Why are there never enough chairs to hold all the people waiting to board a plane? Maybe there are, but so many people were using the chairs for hold their bags and laptops, that dozens of people were standing . . . and standing . . . and standing. The plane coming in was delayed. So we waited. Not one young person stood to offer an older person a seat. Not one person offered to remove their items from a seat. Eventually, Trey and I sat on the floor to eat our lunch. The boy who wasn't hungry took one bite of my Cuban sandwich and declared it delicious - then proceeded to eat most of it. We finally boarded the plane about 30 minutes late.
Next stop, Dallas. I was a little concerned about navigating DFW. I've flown in and out of there, but never had to change planes on a time schedule. Especially while keeping track of a 10-year-old. However, the signs made it easy; the tram made it quick. We stepped off the tram and followed more signs toward our gate. And followed . . . and followed . . . down into a windowless, institutional hallway that went on and on. When we finally reached our gate, we were met with the same seating situation. No surprise - "Your flight has been delayed because the crew has not arrived yet. As soon as they get here and complete their safety check, we will begin boarding." After an hour of standing, we began looking for a place to lean or sit on the floor. But by then passengers for the NEXT flight were beginning to arrive. Empty space was becoming hard to find.
In this sub-terrainian wing of DFW, there were no shops, no restaurants or snack bars, no restrooms, and very little air-conditioning. There were four vending machines, two of which didn't work at all, and two that would dispense SOME of their bounty, but only when exact change was deposited.
The crew arrived and swept past us all without so much as a smile - past the magic doors to the skyway. We watched jealously. Barely 5 minutes later, one of the stewardesses - excuse me, "flight attendants" - came sweeping back through the doors, stomping her high-heels, dragging her carry-on like a disobedient puppy. and crying into her cell phone. Well,this can't be good. Sure enough: "Ladies and gentlemen, we are short one member of our crew. As soon as a replacement can be found, we will begin boarding." I made the argument that I, for one, could figure out my own seat belt and live without that two-ounce glass of Sprite. The lady at the gate desk wasn't swayed.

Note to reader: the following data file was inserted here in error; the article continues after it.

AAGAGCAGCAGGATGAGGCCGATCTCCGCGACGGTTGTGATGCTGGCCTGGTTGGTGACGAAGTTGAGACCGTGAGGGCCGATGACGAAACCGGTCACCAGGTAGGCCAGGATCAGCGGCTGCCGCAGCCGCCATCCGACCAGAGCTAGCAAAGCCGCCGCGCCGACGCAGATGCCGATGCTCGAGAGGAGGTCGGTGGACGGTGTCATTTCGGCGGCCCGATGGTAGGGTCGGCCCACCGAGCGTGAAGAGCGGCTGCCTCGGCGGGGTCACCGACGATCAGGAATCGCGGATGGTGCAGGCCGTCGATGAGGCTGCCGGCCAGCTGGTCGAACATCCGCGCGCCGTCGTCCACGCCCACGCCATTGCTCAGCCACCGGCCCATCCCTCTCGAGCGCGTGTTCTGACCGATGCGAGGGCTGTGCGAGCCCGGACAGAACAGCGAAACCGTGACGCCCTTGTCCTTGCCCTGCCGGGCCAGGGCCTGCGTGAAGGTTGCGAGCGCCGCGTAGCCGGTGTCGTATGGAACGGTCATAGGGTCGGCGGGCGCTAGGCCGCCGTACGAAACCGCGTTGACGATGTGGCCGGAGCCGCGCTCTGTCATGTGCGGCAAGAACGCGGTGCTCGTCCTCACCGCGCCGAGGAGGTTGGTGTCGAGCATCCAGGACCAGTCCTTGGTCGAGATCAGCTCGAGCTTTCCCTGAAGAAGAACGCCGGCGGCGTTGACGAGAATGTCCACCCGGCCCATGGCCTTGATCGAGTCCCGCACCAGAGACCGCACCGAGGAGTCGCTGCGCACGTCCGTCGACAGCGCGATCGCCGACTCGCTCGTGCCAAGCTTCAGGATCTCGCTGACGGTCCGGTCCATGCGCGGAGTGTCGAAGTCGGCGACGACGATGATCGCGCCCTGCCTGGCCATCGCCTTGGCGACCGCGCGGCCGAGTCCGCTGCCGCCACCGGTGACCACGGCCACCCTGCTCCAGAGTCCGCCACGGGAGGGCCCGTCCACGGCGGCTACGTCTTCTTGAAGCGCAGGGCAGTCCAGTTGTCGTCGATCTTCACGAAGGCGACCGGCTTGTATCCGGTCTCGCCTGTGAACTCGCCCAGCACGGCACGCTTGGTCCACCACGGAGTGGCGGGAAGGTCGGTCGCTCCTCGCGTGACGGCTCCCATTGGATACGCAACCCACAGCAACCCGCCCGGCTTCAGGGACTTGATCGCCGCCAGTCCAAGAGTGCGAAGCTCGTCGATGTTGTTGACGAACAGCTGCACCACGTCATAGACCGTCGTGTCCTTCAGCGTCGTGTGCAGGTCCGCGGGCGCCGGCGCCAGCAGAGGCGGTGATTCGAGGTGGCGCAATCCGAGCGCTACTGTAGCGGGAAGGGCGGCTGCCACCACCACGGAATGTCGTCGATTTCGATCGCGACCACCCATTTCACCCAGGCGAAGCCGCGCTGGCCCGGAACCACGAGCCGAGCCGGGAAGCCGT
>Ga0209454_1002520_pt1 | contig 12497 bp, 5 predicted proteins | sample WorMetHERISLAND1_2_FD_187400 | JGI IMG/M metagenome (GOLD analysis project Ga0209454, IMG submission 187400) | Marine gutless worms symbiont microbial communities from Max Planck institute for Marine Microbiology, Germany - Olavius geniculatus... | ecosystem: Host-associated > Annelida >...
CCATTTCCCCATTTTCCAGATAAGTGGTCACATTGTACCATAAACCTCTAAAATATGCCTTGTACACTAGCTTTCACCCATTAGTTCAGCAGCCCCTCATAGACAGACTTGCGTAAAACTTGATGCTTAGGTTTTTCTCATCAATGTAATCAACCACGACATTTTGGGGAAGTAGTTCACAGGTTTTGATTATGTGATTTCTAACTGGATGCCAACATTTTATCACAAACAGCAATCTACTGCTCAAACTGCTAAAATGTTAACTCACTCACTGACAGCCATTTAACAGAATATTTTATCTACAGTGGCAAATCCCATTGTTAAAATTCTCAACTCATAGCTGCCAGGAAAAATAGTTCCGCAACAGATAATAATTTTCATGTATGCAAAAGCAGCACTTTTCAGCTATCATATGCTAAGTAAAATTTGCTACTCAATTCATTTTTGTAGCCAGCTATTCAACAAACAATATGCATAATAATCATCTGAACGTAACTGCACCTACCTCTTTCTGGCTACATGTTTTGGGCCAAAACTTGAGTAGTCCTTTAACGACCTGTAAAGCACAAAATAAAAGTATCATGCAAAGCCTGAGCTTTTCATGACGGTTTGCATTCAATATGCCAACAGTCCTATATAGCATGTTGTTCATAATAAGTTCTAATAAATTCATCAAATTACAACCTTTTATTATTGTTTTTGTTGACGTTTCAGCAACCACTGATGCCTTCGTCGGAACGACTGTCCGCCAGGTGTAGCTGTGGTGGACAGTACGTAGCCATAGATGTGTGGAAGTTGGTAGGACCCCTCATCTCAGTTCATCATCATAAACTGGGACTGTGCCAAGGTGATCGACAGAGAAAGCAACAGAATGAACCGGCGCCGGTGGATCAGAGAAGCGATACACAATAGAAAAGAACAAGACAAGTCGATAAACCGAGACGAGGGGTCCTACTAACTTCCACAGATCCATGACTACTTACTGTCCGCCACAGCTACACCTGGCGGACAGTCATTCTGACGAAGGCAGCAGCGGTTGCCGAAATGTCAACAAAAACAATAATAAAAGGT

After another hour, the replacement stewardess arrived. I thought we should applaud her, but only one 80-year-old man joined me. This group was no fun at all. We got on the plane about two-and-a-half hours late, but at least we were on our way. The plane was small - only two seats on each side of the aisle. "Trey, would you like the window seat?" "Sure, Grandma!"
|Notice anything missing?|
We arrived at ABQ a full three hours late and without so much as a word of acknowledgement, let alone apology, from the crew or employees. But - we did arrive safe and relatively sound, so I put it behind me and enjoyed my short visit. Besides, my return flight was booked on a different airline,and returned through Denver.
My flight from Albuquerque to Denver was on-time and pleasant. I am familiar enough with DIA that finding my next gate was easy, and seating, food and restrooms were abundant. There was a slight delay because, once again, the arriving airplane was held up somewhere along the line, but I was comfy and in good spirits, so no problem. When it came time to board, we filed through the line, scanned our boarding passes and went through the magic door . . . not to a skyway, but to a stairway, leading down to a hallway - a long, institutional, windowless hallway. Deja vu! This can not be good!
At the end of the hallway, we again formed a single-file line to have our boarding passes checked - like we had mysteriously gained would-be stow-aways in this tunnel. Beyond the lady checking passes was a door. Beyond the door was . . . sunlight. The outdoors. Where was the skyway? This was beginning to remind me of a Twilight Zone episode. I dutifully followed the line into the glaring sunlight and shaded my eyes to look for the plane. A short walk across the tarmac was a small white plane with faded blue lettering and . . . wait for it . . . propellers! Oh, HELL no!
|Perhaps not the actual plane.|
I seriously stepped out of line and debated returning to the terminal to book another flight. I mean, how expensive could it be? Surely some airline flew real planes between Denver and KC! I had a book, I could wait!
Reality, and exhaustion, won out and I climbed the half-dozen steps to the flying casket. My seat was directly in line with one of the propellers. Oh good, I would be the first to know when it stopped rotating! That was the loudest, shakiest flight I've ever been on. Add to that some turbulence that kept even the stewardesses in their seats, and it was a thoroughly terrifying, stomach-rolling hour. But, I did make it home - tired and nauseous - but wiser. Never again will I automatically book the cheapest flight without checking what type of plane they fly. Never again will I fly American/U.S. Airways. Never again! At least until one of the kids needs me.